The former CEO of Bumble Bee Foods was sentenced last week to more than three years in jail for a conspiracy to fix tuna prices in the early 2010s.

The former chief executive of San Diego-based Bumble Bee Foods was sentenced last week to more than three years in jail and ordered to pay a $100,000 fine after a jury found him guilty of price fixing for canned tuna in a case brought by the U.S. Department of Justice.

Christopher Lischewski, who ran Bumble Bee for almost 20 years, was convicted in late 2019 in U.S. District Court in San Francisco on one count of conspiracy to fix tuna prices between November 2010 to December 2013.

In an interview with the San Diego Union-Tribune, Lischewski said he didn’t know about a conspiracy to fix prices and prosecutors presented no economic evidence of price fixing.

During the three years in question, gross profit margins for Bumble Bee, Starkist and Chicken of the Sea plunged amid rising costs, decreased consumer demand and the rise of private-label grocery brands, said Lischewski.

“I maintain my innocence,” he said. “We will file our appeal in the next couple weeks. Unfortunately, we expect that appeal to take 12 to 18 months, and I am going to choose to start my jail sentence within the next 60 days during the appeals process.”

Lischewski was the only tuna industry executive brought to trial by the Department of Justice. Four cooperating witnesses, including former sales executives at Bumble Bee and Skarkist who pleaded guilty, testified that Lischewski knew of the conspiracy, which prosecutors said affected over $600 million of canned tuna sales. Chicken of the Sea executives received amnesty for cooperating with prosecutors.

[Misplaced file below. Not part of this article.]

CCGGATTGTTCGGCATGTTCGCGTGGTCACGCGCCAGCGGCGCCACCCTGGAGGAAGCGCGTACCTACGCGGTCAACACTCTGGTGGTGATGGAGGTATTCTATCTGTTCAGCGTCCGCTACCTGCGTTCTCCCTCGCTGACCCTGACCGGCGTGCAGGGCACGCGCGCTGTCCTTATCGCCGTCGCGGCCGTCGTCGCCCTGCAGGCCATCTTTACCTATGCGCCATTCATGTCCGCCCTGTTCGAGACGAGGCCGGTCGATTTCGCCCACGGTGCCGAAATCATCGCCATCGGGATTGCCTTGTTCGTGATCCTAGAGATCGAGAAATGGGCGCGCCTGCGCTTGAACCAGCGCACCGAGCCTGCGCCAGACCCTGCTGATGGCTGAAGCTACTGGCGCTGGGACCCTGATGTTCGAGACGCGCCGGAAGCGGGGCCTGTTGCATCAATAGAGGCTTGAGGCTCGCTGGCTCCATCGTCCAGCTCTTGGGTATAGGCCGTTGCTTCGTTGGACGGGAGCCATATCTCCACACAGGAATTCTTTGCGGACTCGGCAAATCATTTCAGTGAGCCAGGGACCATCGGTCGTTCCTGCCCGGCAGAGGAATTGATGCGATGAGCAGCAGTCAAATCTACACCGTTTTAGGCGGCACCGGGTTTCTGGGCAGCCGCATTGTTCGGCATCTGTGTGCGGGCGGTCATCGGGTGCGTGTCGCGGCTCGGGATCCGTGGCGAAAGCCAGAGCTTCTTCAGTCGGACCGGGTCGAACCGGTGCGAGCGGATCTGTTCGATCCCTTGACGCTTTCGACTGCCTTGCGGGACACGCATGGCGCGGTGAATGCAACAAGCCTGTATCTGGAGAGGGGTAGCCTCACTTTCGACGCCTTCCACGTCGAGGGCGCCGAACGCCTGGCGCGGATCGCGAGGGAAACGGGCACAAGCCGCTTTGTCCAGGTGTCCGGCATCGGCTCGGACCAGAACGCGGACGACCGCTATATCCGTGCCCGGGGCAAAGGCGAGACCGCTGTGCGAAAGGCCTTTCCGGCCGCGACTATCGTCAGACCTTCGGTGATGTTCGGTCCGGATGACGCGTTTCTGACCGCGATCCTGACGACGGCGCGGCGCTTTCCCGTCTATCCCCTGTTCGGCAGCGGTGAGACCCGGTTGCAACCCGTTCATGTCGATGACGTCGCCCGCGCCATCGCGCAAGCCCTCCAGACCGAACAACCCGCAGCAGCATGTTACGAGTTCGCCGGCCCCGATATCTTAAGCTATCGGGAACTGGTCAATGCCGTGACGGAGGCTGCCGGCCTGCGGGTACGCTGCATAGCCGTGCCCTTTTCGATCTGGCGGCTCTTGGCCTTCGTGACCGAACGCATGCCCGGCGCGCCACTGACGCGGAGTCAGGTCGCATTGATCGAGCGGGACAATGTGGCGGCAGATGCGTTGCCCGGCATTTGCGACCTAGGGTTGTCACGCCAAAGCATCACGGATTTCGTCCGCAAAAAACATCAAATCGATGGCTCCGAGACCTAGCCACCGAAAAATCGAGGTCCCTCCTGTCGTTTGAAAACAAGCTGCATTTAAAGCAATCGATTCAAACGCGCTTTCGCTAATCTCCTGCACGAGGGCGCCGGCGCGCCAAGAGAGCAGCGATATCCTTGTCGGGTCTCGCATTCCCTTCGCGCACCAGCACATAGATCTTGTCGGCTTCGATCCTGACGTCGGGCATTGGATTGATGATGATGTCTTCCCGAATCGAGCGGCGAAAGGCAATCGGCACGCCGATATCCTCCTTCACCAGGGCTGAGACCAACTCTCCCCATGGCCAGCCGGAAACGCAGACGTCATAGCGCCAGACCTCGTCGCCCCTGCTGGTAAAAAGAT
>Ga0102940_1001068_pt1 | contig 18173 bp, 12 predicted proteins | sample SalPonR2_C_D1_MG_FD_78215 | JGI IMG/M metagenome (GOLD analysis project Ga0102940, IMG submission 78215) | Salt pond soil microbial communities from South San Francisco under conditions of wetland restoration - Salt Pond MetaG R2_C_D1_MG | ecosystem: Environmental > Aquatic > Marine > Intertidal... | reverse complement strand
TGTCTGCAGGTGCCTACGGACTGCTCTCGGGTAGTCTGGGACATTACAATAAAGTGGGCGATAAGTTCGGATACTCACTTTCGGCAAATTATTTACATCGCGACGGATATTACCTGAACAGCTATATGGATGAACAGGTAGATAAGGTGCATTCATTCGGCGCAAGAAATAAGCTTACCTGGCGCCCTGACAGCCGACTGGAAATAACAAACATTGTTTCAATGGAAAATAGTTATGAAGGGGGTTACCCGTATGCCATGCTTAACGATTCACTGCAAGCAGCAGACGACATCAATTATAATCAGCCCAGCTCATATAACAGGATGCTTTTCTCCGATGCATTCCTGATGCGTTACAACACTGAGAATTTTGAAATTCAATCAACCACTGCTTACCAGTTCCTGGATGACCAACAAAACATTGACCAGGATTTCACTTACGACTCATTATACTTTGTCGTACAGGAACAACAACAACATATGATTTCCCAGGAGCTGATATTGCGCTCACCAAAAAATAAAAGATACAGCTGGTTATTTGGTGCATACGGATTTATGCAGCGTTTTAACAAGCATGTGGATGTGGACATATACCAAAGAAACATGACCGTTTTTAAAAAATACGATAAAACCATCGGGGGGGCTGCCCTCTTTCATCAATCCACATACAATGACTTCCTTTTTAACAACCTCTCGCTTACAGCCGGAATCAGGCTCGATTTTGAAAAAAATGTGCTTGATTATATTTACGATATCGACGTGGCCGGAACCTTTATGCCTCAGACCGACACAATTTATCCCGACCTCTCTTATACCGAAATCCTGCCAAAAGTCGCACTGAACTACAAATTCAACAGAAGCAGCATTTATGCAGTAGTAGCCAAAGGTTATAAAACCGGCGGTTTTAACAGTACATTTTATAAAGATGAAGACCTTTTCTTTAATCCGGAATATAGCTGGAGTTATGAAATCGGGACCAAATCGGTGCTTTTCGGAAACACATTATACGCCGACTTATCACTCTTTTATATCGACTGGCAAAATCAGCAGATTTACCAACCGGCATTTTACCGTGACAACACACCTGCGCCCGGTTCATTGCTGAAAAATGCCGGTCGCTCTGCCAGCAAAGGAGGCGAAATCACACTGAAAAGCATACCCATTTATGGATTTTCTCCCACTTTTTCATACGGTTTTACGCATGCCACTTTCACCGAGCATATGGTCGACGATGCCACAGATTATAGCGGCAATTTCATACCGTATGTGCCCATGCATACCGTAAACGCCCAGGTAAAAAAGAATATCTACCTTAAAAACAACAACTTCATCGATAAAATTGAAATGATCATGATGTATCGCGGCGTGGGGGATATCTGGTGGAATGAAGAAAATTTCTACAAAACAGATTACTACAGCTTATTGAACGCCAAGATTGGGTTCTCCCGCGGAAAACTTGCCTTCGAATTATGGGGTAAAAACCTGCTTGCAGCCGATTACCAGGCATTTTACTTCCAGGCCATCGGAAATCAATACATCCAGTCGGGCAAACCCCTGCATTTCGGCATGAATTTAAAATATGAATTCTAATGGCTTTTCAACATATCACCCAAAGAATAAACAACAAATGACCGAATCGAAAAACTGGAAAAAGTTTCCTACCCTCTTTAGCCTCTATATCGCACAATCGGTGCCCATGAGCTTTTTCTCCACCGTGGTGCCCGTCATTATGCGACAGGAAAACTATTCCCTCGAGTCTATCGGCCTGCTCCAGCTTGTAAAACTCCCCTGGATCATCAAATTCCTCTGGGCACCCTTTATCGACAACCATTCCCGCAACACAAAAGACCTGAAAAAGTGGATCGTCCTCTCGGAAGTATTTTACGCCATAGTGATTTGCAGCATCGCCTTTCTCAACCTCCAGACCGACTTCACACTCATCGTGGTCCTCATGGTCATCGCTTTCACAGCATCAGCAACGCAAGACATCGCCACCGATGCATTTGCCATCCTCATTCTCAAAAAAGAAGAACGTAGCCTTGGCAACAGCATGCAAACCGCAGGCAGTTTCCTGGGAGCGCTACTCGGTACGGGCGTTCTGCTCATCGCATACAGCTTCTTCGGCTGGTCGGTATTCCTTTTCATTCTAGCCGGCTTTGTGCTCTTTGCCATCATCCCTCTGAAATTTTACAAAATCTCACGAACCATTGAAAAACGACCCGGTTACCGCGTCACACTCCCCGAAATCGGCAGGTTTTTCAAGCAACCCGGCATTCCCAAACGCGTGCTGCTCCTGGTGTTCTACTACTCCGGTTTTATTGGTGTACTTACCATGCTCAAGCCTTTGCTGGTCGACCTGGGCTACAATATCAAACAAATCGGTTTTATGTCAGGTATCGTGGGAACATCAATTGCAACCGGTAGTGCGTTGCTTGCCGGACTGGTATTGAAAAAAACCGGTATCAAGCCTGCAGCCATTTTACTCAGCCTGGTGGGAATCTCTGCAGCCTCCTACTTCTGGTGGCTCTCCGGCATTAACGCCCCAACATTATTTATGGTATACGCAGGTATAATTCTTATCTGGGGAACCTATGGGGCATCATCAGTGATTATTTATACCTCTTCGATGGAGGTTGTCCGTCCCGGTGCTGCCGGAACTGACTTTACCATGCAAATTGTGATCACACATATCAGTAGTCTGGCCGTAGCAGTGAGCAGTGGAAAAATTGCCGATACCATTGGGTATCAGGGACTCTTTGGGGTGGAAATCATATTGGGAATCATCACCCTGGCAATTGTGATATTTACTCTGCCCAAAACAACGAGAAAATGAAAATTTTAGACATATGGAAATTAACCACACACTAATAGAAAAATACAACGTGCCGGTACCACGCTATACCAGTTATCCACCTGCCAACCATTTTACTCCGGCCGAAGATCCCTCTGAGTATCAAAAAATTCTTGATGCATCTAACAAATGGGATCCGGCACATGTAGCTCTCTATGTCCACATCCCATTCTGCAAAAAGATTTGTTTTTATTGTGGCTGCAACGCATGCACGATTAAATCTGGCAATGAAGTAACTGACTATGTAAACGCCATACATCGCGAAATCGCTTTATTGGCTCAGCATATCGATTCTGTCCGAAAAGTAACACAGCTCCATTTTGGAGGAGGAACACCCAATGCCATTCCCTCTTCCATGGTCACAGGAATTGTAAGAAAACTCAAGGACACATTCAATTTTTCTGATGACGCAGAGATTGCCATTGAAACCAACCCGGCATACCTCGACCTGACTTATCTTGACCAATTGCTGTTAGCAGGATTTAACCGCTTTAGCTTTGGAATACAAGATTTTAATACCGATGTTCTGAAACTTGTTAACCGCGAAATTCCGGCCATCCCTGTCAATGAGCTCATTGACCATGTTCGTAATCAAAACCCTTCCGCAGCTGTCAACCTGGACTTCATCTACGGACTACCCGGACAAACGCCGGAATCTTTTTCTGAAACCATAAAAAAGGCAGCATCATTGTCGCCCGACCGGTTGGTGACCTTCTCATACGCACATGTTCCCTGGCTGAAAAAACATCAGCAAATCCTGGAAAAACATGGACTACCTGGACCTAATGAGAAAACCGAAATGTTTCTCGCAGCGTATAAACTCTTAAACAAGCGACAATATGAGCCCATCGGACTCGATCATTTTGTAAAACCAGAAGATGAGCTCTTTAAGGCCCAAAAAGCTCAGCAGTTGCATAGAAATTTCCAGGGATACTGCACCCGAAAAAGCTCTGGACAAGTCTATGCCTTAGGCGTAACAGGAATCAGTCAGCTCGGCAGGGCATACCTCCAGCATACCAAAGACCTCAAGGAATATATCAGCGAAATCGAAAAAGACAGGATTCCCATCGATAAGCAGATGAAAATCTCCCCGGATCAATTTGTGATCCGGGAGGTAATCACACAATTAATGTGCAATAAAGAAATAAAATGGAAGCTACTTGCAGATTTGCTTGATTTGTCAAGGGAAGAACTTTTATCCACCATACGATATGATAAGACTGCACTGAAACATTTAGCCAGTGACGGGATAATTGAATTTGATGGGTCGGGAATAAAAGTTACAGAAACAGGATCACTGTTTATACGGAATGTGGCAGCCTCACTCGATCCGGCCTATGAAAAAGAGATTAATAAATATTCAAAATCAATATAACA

“The sentence imposed today will serve as a significant deterrent in the C-suite and the boardroom,” said Assistant Attorney General Makan Delrahim of the Justice Department’s Antitrust Division, in a statement. “Executives who cheat American consumers out of the benefits of competition will be brought to justice, particularly when their antitrust crimes affect the most basic necessity, food.”

Lischewski received a 40-month jail sentence. Initially, prosecutors sought a 10-year sentence and $1 million fine, but the penalties were reduced under federal sentencing guidelines.

In 2017, Bumble Bee, the market leader in North America’s canned tuna industry, was ordered to pay a $25 million criminal fine after pleading guilty in the case. In September, StarKist Co. was ordered to pay a statutory maximum $100 million criminal fine.

About 50 years ago, tuna was San Diego’s third-largest industry, employing about 40,000 workers in catching, canning and marketing the product. Today, a vast majority of the industry is located elsewhere.